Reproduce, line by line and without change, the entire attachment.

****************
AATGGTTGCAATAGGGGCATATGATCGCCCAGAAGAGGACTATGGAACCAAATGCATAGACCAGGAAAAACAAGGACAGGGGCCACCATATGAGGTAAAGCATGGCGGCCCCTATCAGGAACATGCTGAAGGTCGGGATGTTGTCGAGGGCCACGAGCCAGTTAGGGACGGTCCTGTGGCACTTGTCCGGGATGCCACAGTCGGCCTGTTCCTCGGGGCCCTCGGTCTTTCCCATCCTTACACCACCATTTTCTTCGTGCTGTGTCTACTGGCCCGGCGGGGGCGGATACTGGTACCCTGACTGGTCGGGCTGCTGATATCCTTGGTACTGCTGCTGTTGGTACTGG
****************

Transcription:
AATGGTTGCAATAGGGGCATATGATCGCCCAGAAGAGGACTATGGAACCAAATGCATAGACCAGGAAAAACAAGGACAGGGGCCACCATATGAGGTAAAGCATGGCGGCCCCTATCAGGAACATGCTGAAGGTCGGGATGTTGTCGAGGGCCACGAGCCAGTTAGGGACGGTCCTGTGGCACTTGTCCGGGATGCCACAGTCGGCCTGTTCCTCGGGGCCCTCGGTCTTTCCCATCCTTACACCACCATTTTCTTCGTGCTGTGTCTACTGGCCCGGCGGGGGCGGATACTGGTACCCTGACTGGTCGGGCTGCTGATATCCTTGGTACTGCTGCTGTTGGTACTGG